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Life Cycle: Why Periods are a Global Health Issue

Menstruation has serious physical and psychological consequences, particularly for girls and women in low-resource settings. But squeamishness around the issue means potential solutions are being overlooked.

WRITTEN BYChristine Chung

A group of Bangladeshi girls, aged between 12 and 17, learn about menstruation and other health issues. Experts say education is key in helping improve the menstrual health of women around the world.  Photo by AP/A.M. Ahad

Ask any girl in the world about her period, and she’ll tell you it’s a problem. It can be messy and painful, and make you bloated and moody. It can lead to embarrassing accidents. But in some countries, menstruation has much more serious impact. If you’re a girl in a low- or middle-income country, your period can keep you out of school, lead to you losing your job and even make you a target of sexual violence.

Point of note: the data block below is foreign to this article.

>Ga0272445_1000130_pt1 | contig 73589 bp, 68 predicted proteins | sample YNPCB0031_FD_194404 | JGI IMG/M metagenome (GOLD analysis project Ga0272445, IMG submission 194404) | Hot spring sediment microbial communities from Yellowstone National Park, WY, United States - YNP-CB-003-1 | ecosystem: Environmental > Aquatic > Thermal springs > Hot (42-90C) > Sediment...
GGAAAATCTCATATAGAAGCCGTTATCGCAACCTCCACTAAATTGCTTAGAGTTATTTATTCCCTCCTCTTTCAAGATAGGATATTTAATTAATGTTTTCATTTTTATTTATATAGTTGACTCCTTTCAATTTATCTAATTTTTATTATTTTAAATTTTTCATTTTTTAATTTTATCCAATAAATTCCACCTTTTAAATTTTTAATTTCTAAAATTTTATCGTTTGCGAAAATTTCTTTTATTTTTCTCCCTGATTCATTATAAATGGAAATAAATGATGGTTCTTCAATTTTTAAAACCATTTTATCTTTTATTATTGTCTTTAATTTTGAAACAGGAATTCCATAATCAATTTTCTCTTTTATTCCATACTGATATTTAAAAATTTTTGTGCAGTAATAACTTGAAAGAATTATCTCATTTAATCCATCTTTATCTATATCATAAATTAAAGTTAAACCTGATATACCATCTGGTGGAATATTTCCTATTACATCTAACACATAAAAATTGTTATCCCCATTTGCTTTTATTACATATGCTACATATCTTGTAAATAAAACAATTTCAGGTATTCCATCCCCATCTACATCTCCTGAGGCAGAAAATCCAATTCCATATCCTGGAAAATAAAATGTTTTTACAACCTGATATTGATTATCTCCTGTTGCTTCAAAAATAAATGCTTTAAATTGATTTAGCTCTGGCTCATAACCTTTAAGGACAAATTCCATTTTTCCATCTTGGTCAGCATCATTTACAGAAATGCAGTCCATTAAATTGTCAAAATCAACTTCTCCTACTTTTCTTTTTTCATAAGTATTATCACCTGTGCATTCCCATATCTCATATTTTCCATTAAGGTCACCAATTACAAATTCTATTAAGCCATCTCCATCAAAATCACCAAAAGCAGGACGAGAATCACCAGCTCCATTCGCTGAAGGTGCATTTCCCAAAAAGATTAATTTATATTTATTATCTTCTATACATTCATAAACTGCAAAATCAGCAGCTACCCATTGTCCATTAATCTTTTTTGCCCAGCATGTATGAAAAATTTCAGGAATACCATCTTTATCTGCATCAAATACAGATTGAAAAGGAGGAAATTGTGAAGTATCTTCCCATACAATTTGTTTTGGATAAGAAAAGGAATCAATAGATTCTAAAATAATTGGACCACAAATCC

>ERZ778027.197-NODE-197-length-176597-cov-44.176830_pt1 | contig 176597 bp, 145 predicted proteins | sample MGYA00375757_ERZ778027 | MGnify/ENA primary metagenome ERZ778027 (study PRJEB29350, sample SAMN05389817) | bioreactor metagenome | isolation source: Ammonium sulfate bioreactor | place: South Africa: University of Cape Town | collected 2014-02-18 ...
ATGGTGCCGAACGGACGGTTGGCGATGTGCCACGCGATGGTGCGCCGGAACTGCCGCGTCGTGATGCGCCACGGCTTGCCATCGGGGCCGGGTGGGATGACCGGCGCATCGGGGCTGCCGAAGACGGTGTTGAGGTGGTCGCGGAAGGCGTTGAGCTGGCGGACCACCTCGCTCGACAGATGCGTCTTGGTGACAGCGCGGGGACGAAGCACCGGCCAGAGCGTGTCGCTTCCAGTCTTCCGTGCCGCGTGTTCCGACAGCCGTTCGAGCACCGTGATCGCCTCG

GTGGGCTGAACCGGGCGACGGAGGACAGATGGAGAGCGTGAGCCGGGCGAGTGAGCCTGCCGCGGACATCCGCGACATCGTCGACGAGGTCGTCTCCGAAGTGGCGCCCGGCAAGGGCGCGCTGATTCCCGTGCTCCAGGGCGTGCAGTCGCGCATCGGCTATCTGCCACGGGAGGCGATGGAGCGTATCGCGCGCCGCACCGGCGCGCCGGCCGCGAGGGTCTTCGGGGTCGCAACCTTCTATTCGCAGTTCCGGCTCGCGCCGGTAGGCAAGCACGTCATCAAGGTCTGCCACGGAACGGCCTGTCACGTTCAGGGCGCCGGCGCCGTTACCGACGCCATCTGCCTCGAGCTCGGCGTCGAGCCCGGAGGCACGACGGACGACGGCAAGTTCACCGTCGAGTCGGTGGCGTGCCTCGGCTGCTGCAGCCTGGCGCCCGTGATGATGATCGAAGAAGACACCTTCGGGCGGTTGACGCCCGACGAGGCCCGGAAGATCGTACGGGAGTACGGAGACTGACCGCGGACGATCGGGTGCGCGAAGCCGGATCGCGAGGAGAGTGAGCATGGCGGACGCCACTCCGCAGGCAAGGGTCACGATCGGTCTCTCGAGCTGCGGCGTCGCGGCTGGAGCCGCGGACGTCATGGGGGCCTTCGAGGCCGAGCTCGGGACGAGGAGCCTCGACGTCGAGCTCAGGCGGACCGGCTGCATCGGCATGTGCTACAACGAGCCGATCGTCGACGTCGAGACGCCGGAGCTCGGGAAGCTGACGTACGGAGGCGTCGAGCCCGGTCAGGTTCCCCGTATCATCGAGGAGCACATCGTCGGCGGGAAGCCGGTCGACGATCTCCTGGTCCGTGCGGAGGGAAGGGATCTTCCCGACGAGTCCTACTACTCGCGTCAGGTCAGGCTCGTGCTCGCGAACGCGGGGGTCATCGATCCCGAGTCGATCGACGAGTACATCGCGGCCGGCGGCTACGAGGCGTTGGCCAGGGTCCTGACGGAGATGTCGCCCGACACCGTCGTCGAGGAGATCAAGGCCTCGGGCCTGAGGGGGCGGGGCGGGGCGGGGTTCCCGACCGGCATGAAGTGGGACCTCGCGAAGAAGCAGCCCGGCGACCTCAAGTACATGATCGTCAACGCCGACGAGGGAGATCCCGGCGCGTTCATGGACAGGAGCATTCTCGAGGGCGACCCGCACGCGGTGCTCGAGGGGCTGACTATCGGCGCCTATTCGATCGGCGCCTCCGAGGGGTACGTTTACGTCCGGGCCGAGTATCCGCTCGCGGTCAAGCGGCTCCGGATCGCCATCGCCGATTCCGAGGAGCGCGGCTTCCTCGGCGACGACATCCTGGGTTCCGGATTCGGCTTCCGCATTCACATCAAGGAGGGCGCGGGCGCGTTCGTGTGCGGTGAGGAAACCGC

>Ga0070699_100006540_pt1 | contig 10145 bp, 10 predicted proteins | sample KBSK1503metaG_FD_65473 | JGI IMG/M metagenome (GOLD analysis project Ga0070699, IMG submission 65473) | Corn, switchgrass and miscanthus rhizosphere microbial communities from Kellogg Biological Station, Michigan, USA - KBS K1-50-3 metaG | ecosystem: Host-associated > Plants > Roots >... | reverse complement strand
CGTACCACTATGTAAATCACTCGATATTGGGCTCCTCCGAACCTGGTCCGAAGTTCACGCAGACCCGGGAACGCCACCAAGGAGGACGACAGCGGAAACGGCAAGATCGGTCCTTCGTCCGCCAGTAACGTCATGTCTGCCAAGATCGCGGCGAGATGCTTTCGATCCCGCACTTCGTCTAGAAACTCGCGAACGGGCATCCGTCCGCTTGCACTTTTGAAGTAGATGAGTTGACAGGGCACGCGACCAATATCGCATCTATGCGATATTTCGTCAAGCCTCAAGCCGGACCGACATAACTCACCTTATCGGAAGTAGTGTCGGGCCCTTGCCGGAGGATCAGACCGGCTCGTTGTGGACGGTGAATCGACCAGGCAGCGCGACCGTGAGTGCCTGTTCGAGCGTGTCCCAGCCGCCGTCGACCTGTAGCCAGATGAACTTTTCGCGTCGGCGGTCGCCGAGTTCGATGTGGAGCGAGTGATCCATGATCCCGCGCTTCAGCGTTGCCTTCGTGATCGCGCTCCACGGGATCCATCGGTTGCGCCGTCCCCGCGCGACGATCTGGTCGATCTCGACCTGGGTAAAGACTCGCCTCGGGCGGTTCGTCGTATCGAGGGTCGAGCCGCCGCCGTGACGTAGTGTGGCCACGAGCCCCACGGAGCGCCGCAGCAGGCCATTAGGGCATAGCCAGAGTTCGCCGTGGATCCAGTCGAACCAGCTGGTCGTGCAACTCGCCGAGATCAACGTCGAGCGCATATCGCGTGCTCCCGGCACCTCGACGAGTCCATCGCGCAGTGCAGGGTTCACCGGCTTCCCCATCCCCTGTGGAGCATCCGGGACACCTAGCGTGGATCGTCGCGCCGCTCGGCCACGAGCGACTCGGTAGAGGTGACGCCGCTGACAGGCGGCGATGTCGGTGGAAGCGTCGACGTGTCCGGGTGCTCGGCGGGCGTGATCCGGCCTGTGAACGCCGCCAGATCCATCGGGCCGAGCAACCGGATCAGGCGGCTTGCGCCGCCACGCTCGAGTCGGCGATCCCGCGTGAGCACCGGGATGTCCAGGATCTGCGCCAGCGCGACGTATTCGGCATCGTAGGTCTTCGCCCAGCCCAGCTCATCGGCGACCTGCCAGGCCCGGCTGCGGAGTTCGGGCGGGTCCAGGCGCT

In some places, cultural taboos and stigma force girls to sleep or eat away from their families or to abstain from social gatherings during menstruation. That kind of isolation and shame can profoundly affect girls’ psychological and social development. In other places, school-aged girls are so desperate for access to sanitary products that they are forced to engage in transactional sex to obtain them.

There are ways to address these issues. But first, the health community has to stop being so squeamish, say experts. General unease around the topic of periods is preventing the funding of studies needed to find solutions, says Nancy Muller, senior program officer in the product development group at PATH. “It’s a slow conversation that started in the last decade,” she says. “It’s a topic, a worldwide issue, that’s just not talked about. It’s seen as a private matter rather than the public health issue that it is.”